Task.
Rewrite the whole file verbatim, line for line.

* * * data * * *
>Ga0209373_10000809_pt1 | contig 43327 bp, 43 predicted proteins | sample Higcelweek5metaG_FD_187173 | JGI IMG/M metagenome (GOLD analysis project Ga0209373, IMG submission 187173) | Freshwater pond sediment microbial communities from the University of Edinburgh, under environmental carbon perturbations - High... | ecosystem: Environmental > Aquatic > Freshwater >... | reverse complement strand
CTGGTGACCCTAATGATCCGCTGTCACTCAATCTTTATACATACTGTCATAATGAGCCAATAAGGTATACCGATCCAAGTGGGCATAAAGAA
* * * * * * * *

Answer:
>Ga0209373_10000809_pt1 | contig 43327 bp, 43 predicted proteins | sample Higcelweek5metaG_FD_187173 | JGI IMG/M metagenome (GOLD analysis project Ga0209373, IMG submission 187173) | Freshwater pond sediment microbial communities from the University of Edinburgh, under environmental carbon perturbations - High... | ecosystem: Environmental > Aquatic > Freshwater >... | reverse complement strand
CTGGTGACCCTAATGATCCGCTGTCACTCAATCTTTATACATACTGTCATAATGAGCCAATAAGGTATACCGATCCAAGTGGGCATAAAGAA